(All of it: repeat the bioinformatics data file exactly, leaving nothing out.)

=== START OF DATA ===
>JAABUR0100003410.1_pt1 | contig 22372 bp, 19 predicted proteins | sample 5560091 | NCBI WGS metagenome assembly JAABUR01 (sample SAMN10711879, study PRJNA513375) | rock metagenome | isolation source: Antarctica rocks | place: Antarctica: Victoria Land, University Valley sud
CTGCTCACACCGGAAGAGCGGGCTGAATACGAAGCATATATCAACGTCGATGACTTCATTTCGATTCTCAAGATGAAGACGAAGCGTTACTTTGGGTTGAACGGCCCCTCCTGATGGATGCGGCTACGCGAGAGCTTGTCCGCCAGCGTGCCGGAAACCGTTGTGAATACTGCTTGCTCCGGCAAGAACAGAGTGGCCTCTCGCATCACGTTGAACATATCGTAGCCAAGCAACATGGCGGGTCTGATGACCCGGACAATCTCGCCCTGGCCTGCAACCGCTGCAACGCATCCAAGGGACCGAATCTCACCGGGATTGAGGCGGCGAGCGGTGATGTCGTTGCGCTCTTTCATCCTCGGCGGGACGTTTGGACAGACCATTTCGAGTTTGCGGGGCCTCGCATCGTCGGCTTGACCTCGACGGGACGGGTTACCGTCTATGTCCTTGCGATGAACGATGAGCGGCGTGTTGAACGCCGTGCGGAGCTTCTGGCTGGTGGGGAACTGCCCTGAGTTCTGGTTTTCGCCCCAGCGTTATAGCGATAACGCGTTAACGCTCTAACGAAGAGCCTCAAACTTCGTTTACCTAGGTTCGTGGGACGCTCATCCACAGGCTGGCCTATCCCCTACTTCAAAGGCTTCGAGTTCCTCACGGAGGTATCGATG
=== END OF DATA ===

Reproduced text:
>JAABUR0100003410.1_pt1 | contig 22372 bp, 19 predicted proteins | sample 5560091 | NCBI WGS metagenome assembly JAABUR01 (sample SAMN10711879, study PRJNA513375) | rock metagenome | isolation source: Antarctica rocks | place: Antarctica: Victoria Land, University Valley sud
CTGCTCACACCGGAAGAGCGGGCTGAATACGAAGCATATATCAACGTCGATGACTTCATTTCGATTCTCAAGATGAAGACGAAGCGTTACTTTGGGTTGAACGGCCCCTCCTGATGGATGCGGCTACGCGAGAGCTTGTCCGCCAGCGTGCCGGAAACCGTTGTGAATACTGCTTGCTCCGGCAAGAACAGAGTGGCCTCTCGCATCACGTTGAACATATCGTAGCCAAGCAACATGGCGGGTCTGATGACCCGGACAATCTCGCCCTGGCCTGCAACCGCTGCAACGCATCCAAGGGACCGAATCTCACCGGGATTGAGGCGGCGAGCGGTGATGTCGTTGCGCTCTTTCATCCTCGGCGGGACGTTTGGACAGACCATTTCGAGTTTGCGGGGCCTCGCATCGTCGGCTTGACCTCGACGGGACGGGTTACCGTCTATGTCCTTGCGATGAACGATGAGCGGCGTGTTGAACGCCGTGCGGAGCTTCTGGCTGGTGGGGAACTGCCCTGAGTTCTGGTTTTCGCCCCAGCGTTATAGCGATAACGCGTTAACGCTCTAACGAAGAGCCTCAAACTTCGTTTACCTAGGTTCGTGGGACGCTCATCCACAGGCTGGCCTATCCCCTACTTCAAAGGCTTCGAGTTCCTCACGGAGGTATCGATG